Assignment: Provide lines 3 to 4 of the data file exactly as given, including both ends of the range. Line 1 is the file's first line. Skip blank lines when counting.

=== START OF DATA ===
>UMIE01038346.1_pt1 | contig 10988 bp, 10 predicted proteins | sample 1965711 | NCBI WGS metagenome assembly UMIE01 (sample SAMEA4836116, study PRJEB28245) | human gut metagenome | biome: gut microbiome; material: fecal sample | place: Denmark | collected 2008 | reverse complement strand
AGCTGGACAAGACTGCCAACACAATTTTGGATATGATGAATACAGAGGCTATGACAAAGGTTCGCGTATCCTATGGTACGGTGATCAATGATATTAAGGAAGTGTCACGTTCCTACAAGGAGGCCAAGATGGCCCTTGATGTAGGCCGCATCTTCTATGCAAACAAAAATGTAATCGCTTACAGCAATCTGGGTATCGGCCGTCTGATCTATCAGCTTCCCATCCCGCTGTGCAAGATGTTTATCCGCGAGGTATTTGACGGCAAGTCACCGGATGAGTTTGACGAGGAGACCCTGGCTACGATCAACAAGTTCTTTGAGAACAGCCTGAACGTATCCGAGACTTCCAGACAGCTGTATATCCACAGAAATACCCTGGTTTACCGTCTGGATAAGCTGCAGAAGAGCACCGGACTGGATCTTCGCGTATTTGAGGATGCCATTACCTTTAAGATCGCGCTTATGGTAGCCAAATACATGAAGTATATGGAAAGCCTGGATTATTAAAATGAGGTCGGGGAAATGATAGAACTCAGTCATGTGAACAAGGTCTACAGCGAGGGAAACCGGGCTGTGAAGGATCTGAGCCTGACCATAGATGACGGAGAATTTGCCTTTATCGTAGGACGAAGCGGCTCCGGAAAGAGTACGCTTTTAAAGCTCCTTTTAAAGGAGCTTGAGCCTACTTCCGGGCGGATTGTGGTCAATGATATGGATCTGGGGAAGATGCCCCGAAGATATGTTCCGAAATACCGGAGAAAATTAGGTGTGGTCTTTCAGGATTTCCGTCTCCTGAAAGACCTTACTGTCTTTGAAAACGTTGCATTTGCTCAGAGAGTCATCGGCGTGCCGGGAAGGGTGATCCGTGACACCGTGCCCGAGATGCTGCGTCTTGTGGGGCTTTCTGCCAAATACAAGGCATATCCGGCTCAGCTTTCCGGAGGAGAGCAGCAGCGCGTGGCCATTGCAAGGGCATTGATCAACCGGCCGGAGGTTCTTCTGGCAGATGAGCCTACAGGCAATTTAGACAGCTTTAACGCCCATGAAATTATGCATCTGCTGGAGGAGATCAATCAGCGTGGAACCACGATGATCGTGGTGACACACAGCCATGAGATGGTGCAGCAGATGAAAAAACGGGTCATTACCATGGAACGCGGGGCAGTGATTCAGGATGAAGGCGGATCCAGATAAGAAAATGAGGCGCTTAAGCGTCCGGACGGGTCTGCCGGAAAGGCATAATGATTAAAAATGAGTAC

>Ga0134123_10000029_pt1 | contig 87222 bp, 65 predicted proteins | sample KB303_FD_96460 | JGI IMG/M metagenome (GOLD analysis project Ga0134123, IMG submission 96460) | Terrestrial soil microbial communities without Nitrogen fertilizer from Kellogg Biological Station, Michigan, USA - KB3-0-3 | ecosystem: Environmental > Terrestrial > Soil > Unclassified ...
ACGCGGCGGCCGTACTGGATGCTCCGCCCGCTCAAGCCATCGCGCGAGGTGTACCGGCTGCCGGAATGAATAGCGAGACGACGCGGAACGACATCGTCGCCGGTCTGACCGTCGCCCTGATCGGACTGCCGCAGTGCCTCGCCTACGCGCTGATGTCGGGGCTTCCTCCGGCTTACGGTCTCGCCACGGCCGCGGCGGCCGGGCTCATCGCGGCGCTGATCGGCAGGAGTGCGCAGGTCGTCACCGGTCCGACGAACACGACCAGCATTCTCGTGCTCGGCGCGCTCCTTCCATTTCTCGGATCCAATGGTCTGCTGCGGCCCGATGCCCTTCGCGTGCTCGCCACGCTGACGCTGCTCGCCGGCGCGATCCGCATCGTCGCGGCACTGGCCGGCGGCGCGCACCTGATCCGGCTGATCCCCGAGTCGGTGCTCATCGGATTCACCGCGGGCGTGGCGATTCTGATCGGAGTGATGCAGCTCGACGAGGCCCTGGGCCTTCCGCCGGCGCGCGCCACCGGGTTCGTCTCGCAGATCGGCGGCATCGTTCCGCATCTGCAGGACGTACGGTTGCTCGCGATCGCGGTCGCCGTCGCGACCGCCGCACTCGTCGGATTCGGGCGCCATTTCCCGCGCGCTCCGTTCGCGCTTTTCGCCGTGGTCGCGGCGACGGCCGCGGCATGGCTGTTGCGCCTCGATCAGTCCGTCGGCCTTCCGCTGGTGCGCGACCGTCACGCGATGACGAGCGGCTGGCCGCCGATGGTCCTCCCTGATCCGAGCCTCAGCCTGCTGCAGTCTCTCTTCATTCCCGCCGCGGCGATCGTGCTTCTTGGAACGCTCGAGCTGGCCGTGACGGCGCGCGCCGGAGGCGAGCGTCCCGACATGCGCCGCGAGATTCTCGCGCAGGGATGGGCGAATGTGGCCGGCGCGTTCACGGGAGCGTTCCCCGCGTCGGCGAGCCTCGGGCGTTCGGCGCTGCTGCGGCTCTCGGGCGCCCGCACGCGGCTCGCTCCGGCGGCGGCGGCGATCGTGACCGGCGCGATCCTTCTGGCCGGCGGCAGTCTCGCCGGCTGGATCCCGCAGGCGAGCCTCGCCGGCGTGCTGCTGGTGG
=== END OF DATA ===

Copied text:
>Ga0134123_10000029_pt1 | contig 87222 bp, 65 predicted proteins | sample KB303_FD_96460 | JGI IMG/M metagenome (GOLD analysis project Ga0134123, IMG submission 96460) | Terrestrial soil microbial communities without Nitrogen fertilizer from Kellogg Biological Station, Michigan, USA - KB3-0-3 | ecosystem: Environmental > Terrestrial > Soil > Unclassified ...
ACGCGGCGGCCGTACTGGATGCTCCGCCCGCTCAAGCCATCGCGCGAGGTGTACCGGCTGCCGGAATGAATAGCGAGACGACGCGGAACGACATCGTCGCCGGTCTGACCGTCGCCCTGATCGGACTGCCGCAGTGCCTCGCCTACGCGCTGATGTCGGGGCTTCCTCCGGCTTACGGTCTCGCCACGGCCGCGGCGGCCGGGCTCATCGCGGCGCTGATCGGCAGGAGTGCGCAGGTCGTCACCGGTCCGACGAACACGACCAGCATTCTCGTGCTCGGCGCGCTCCTTCCATTTCTCGGATCCAATGGTCTGCTGCGGCCCGATGCCCTTCGCGTGCTCGCCACGCTGACGCTGCTCGCCGGCGCGATCCGCATCGTCGCGGCACTGGCCGGCGGCGCGCACCTGATCCGGCTGATCCCCGAGTCGGTGCTCATCGGATTCACCGCGGGCGTGGCGATTCTGATCGGAGTGATGCAGCTCGACGAGGCCCTGGGCCTTCCGCCGGCGCGCGCCACCGGGTTCGTCTCGCAGATCGGCGGCATCGTTCCGCATCTGCAGGACGTACGGTTGCTCGCGATCGCGGTCGCCGTCGCGACCGCCGCACTCGTCGGATTCGGGCGCCATTTCCCGCGCGCTCCGTTCGCGCTTTTCGCCGTGGTCGCGGCGACGGCCGCGGCATGGCTGTTGCGCCTCGATCAGTCCGTCGGCCTTCCGCTGGTGCGCGACCGTCACGCGATGACGAGCGGCTGGCCGCCGATGGTCCTCCCTGATCCGAGCCTCAGCCTGCTGCAGTCTCTCTTCATTCCCGCCGCGGCGATCGTGCTTCTTGGAACGCTCGAGCTGGCCGTGACGGCGCGCGCCGGAGGCGAGCGTCCCGACATGCGCCGCGAGATTCTCGCGCAGGGATGGGCGAATGTGGCCGGCGCGTTCACGGGAGCGTTCCCCGCGTCGGCGAGCCTCGGGCGTTCGGCGCTGCTGCGGCTCTCGGGCGCCCGCACGCGGCTCGCTCCGGCGGCGGCGGCGATCGTGACCGGCGCGATCCTTCTGGCCGGCGGCAGTCTCGCCGGCTGGATCCCGCAGGCGAGCCTCGCCGGCGTGCTGCTGGTGG